Hurricane Florence could bring catastrophic storm surges: What are they, and how can you prepare?

Once designated a Category 4, Hurricane Florence is poised to make landfall on the coast of the Carolinas Friday morning as a still dangerous Category 1 storm, bringing with it potentially catastrophic storm surges.

A storm surge warning means “there is a possibility of life-threatening inundation, from rising water moving inland from the coastline, in the indicated locations,” the NHC said in an advisory.

“Storm surges in general used to be a leading cause of fatality with hurricanes, but now – because of evacuations and getting the word out so far in advance – [the number of deaths] has gone down,” Joel Cline, a tropical program coordinator with the National Weather Service deployed to the Carolinas for the storm, told Fox News. “But [storm surges] still remain to be the potential largest loss of life from a hurricane.”

Read on for a look at what causes surges and some ways to prepare if you’re in the projected path of Hurricane Florence.

What are storm surges?

A storm surge is “the abnormal rise in seawater level during a storm,” according to the National Ocean Service. It’s measured by how high the water reaches from the normal astronomical tide.


Surges are caused by winds from a storm pushing water toward the shore, according to the National Ocean Service. They can cause catastrophic damage and flooding, toppling houses and destroying roads.

Storm Tide NOAA

A storm surge is “the abnormal rise in seawater level during a storm,” the National Ocean Service says.  (National Ocean Service)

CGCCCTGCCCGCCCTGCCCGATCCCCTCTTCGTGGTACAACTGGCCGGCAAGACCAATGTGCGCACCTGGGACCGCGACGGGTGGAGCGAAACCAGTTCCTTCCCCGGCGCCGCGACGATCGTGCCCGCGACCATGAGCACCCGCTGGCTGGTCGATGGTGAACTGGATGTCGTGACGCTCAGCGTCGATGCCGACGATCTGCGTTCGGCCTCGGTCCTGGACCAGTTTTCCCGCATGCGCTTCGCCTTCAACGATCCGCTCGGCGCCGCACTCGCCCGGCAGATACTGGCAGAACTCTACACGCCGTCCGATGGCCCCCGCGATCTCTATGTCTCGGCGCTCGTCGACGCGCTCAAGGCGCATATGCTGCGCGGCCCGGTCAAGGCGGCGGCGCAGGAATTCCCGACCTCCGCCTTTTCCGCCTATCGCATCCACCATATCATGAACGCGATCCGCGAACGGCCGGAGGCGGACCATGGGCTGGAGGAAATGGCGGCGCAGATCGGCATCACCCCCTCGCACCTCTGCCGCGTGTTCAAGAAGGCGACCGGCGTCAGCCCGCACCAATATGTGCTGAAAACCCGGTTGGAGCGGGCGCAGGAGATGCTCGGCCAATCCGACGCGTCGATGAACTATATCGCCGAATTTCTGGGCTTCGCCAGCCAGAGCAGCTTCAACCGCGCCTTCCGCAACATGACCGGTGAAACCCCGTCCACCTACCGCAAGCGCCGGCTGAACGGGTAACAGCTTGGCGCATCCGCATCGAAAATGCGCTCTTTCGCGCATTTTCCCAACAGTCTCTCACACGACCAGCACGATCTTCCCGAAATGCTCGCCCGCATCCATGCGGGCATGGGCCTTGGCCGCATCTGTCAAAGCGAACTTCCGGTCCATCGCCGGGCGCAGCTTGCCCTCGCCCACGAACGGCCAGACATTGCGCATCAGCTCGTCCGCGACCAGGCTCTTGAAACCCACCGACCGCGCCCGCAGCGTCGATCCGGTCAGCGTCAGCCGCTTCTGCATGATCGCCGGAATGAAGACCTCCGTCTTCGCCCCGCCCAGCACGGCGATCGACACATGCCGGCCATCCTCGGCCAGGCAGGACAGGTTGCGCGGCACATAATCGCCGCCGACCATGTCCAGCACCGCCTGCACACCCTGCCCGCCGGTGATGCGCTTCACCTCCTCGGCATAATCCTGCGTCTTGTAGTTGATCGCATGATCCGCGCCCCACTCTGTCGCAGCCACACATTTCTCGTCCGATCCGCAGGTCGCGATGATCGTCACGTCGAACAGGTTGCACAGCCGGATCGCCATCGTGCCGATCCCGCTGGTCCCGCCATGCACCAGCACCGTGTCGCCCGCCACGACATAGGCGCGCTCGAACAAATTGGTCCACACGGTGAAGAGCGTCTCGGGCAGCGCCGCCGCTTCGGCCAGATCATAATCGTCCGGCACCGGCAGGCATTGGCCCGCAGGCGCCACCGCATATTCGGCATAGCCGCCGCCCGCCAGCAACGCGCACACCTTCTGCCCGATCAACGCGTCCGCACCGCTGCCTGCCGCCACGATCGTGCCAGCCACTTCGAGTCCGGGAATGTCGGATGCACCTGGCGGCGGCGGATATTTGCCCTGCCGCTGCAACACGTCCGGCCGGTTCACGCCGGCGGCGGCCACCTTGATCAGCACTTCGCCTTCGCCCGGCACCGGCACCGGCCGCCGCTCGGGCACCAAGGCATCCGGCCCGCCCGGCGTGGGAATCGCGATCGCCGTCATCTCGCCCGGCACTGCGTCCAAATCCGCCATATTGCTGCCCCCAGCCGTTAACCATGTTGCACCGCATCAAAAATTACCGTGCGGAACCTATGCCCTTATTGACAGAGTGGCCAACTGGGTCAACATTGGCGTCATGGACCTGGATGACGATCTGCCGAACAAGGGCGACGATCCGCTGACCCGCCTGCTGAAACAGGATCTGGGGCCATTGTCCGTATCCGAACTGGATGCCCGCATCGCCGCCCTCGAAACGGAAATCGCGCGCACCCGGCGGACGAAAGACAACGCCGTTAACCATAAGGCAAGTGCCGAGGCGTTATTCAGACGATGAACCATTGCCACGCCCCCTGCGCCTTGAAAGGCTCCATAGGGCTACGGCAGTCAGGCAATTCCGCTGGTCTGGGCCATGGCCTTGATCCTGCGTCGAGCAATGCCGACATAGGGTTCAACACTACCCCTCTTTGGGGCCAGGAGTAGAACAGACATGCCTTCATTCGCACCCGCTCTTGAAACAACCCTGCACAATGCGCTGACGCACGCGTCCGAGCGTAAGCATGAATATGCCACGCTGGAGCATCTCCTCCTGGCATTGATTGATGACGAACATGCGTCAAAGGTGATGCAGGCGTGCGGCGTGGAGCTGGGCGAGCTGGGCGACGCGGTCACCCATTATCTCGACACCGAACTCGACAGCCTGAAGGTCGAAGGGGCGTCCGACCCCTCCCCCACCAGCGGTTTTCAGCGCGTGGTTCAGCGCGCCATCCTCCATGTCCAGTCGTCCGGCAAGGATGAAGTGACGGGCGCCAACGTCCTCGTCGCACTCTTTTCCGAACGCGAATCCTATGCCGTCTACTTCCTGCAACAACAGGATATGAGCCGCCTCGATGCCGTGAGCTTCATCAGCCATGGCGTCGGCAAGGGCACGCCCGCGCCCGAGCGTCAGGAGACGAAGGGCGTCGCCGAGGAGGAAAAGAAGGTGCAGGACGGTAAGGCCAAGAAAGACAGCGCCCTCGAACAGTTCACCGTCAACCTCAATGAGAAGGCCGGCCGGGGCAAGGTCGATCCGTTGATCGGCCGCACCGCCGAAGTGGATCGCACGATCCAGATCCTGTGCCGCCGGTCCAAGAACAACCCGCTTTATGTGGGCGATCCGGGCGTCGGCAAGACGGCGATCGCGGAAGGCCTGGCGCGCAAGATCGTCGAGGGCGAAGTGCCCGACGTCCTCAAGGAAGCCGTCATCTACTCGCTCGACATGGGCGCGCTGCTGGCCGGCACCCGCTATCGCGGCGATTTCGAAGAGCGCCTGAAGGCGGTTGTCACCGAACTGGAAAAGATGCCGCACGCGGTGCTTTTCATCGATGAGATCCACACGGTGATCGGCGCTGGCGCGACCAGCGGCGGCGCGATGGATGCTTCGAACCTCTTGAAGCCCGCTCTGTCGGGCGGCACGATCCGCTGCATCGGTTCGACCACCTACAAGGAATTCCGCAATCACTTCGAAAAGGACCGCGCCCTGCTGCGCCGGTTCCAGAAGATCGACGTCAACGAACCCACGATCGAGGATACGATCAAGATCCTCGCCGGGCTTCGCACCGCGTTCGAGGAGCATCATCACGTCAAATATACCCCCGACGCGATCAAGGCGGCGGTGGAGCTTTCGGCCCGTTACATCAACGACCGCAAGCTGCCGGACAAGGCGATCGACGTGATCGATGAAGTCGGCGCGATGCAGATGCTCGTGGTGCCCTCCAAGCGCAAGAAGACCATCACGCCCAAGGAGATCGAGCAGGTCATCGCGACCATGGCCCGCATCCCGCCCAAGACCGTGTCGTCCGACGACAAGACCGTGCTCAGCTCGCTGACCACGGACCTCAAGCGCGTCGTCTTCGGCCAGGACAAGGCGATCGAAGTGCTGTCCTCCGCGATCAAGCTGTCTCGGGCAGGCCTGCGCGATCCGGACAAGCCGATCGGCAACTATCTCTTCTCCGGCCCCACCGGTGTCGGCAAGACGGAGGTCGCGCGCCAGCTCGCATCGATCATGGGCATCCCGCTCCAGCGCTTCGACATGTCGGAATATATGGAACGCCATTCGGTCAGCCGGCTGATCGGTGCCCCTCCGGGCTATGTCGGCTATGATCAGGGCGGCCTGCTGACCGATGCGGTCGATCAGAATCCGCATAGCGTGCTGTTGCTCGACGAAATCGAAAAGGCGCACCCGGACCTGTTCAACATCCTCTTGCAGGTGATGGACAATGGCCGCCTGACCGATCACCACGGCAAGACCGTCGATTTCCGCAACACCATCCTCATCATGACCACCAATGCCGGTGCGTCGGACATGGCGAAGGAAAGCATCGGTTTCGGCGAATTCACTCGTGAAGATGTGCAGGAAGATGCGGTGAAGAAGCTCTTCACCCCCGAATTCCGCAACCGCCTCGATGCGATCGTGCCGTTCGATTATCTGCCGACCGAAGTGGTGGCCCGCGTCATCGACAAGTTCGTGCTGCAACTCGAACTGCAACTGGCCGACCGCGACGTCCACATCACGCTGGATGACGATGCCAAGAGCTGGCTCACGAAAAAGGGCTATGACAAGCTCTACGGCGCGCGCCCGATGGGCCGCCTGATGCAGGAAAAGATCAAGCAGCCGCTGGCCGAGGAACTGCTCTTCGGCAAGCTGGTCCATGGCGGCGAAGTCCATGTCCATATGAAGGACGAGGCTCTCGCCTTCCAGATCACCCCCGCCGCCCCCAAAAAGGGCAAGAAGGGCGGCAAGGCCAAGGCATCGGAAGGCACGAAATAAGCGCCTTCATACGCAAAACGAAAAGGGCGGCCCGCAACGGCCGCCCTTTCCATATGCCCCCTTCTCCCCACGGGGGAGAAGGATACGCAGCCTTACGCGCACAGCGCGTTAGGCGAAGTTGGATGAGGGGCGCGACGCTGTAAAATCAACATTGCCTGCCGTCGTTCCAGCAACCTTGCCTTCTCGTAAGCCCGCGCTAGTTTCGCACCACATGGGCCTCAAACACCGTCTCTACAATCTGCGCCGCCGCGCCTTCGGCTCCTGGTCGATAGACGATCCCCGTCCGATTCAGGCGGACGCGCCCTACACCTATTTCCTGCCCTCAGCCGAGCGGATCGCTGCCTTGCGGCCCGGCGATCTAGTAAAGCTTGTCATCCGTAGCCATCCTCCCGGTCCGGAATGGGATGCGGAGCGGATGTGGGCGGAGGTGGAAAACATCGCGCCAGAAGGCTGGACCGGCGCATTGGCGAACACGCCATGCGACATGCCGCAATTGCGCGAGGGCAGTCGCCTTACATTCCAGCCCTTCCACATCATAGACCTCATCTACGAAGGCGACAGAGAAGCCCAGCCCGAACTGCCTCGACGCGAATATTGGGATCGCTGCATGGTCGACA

"The combination of a dangerous storm surge and the
tide will cause normally dry areas near the coast to be flooded by
rising waters moving inland from the shoreline," the NHC said. 

Storm surges are different from storm tides, which refers to the rise in water levels due to the astronomical tide combined with storm surges.

What are some tips to prepare?

The best way to prepare for storm surges is to evacuate, Cline said.

“You really can’t run away from the winds of a hurricane, but you can avoid the water,” Cline said.


He warned those in the storm’s path that “alleviation [from storm surges] to property is likely not going to happen in these instances.” To prepare, he said people should put important documents in waterproof bags as they plan to evacuate to a safer area.

He also stressed the importance for residents to make sure to follow other hurricane preparation advice, including having fresh water, batteries, battery-powered radios, propane, flashlights, canned food and handheld can openers on hand.

What can we expect from Florence?

Ahead of Florence’s arrival, barrier islands were already seeing dangerous rip currents and seawater flowing over a state highway – the harbinger of a storm surge that could wipe out dunes and submerge entire communities.

In North Carolina particularly, the barrier islands of the Outer Banks only leave a few inlets for water to be let out once the heavy rainfall and storm surges push water inland – further intensifying the impact of flooding in the area, Cline said.


Storm surges could be as high as 11 feet along the 80 miles of the North Carolina coast between Cape Fear and Cape Lookout, the NHC warned Friday. Additionally, they could reach up to 9 feet between Cape Lookout and the Ocracoke Inlet in North Carolina.

"The deepest water will occur along the immediate coast in areas of onshore winds, where the surge will be accompanied by large and destructive waves," the NHC said. "Surge-related flooding depends on the relative timing of the surge and the tidal cycle, and can vary greatly over short distances."

The Associated Press contributed to this report.

Kaitlyn Schallhorn is a Reporter for Fox News. Follow her on Twitter: @K_Schallhorn.

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